Vinyl siding has earned its place as one of the best ways to cover the outside of a Michigan home. This enduring popularity stems from vinyl siding’s numerous advantages, including its durability, aesthetic versatility, and relatively low cost compared to other varieties of cladding. Yet to get the most from vinyl siding, it must be installed according to a strict set of protocols.
If siding is not installed correctly, it may fail to protect your home from water and other destructive elements. Such siding also stands a far greater chance of coming loose or succumbing to damage. If you would like to learn more about how a true professional approaches this job, read on. This article outlines four of the keys to successful new siding installation in Plymouth, Michigan.
Choosing the Right Nails
The panels in a vinyl siding system are fastened to the walls of your home using nails. Of course, not just any nails will do for this purpose. In order to ensure secure, long lasting results, the nails must meet three key criteria.
As with roofing nails, the type of metal used to construct a vinyl siding nails is of vital importance. Plain steel nails will quickly succumb to corrosion, increasing the risk of siding failure. Instead, a smart contractor will always use some form of corrosion-resistance nails: either stainless steel, aluminum, or galvanized steel.
Stainless steel nails offer the greatest amount of protection against corrosion, however they also carry the highest price tag. Aluminum nails are an affordable option with excellent corrosion resistance. Yet aluminum nails usually can’t handle weight as well as steel nails, and may sag or bend as the years go by.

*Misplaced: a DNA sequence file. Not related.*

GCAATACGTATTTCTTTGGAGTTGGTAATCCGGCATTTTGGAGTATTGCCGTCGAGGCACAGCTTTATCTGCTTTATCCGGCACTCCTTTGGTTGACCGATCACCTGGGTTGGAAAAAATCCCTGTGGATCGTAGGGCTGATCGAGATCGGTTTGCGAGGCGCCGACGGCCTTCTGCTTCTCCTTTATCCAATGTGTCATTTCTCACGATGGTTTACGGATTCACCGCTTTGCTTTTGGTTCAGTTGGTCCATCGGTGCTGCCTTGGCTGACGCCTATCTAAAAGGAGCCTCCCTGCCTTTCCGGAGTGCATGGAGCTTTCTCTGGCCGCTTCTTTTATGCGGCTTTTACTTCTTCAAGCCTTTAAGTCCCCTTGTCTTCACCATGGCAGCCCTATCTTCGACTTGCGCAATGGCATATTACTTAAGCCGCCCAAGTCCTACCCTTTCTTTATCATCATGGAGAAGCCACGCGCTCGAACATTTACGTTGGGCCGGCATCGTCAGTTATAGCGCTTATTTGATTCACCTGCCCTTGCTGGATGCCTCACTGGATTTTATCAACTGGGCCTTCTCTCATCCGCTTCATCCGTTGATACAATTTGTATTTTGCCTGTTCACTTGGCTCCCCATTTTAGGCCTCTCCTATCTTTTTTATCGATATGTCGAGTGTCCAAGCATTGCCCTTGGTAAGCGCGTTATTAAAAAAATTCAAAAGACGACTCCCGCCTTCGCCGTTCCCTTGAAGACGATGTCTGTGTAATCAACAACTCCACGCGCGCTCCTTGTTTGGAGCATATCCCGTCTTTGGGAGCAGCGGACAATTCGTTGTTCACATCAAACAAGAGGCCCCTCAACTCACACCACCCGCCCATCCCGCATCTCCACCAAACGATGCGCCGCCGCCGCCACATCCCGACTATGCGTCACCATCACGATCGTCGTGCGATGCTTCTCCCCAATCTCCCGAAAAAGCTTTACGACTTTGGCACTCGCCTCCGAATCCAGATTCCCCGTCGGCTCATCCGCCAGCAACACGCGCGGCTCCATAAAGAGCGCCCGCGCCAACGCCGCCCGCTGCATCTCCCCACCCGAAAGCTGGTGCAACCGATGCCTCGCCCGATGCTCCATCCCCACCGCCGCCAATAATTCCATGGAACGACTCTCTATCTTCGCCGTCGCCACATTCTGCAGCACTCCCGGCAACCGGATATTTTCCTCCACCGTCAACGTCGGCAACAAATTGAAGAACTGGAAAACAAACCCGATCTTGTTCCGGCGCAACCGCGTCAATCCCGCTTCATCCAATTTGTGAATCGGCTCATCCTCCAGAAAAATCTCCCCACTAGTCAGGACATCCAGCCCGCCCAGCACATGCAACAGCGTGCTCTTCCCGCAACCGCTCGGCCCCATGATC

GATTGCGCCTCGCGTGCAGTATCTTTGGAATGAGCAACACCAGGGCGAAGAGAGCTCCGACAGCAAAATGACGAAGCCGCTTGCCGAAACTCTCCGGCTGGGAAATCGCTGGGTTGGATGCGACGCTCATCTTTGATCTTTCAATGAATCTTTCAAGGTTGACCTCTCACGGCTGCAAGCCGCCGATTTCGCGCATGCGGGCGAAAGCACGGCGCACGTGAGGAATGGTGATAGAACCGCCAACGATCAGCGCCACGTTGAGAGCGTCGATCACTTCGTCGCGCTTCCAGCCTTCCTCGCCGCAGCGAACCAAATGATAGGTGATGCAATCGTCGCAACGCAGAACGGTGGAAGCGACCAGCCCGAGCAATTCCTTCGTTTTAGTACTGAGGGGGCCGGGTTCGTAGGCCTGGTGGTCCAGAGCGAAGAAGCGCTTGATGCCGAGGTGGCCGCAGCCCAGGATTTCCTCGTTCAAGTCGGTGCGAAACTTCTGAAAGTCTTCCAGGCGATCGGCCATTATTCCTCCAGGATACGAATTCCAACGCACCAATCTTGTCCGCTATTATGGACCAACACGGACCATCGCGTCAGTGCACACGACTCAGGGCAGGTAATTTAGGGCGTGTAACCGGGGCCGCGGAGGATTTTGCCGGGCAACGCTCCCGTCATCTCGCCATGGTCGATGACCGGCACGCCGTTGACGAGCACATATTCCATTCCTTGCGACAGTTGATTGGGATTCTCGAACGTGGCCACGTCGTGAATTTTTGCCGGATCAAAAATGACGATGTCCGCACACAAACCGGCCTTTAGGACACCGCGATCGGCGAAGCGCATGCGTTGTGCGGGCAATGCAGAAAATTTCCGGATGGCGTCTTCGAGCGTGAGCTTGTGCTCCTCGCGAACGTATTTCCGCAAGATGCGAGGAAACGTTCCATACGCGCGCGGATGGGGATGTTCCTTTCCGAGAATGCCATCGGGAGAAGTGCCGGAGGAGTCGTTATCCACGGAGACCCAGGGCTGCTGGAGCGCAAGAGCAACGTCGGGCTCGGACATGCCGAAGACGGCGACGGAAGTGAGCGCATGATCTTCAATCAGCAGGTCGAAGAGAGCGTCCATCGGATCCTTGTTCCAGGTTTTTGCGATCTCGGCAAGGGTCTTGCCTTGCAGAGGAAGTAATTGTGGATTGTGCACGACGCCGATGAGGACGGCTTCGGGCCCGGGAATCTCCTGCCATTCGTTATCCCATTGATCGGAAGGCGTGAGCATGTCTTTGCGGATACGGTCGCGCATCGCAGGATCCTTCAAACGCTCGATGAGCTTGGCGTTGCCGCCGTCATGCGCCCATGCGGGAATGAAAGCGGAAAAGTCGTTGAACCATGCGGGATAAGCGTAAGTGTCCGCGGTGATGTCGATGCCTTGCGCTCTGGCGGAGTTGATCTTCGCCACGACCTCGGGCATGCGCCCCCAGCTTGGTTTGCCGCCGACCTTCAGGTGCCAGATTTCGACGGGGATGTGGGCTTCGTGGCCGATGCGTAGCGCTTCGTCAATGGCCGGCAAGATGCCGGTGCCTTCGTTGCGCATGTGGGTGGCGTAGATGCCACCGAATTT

For this reason, galvanized steel nails remain perhaps the most popular option. A protective layer of zinc keeps corrosion at bay. The steel core provides the kind of strength needed for long-term stability. And galvanized steel nails tend to be far more cost-effective compared to stainless steel.
Contractors must also pay close attention to the dimensions of the vinyl siding nails they use. The nail’s length will dictate how well it remains in place as time goes on. Ideally, a vinyl siding nail should penetrate the wall of your home to a depth of no less than 3/4″.
Another important criterion is the diameter of the shank. If the shank is too narrow, even a nail of the appropriate length may come loose as time goes on. 1/8″ is generally considered the minimum diameter necessary for a good vinyl siding nail. Finally, nails with wider heads are always preferable, since they will do a better job of holding the siding against the wall.
Capping the Corner Posts
As you can probably guess, corner posts are installed anywhere two walls of a home come together at a corner. The goal of a corner post is to block off the ends of the siding, thus preventing water from getting beneath the vinyl. Without corner posts, the vulnerable walls of a home would soon develop wood rot and other serious structural issues.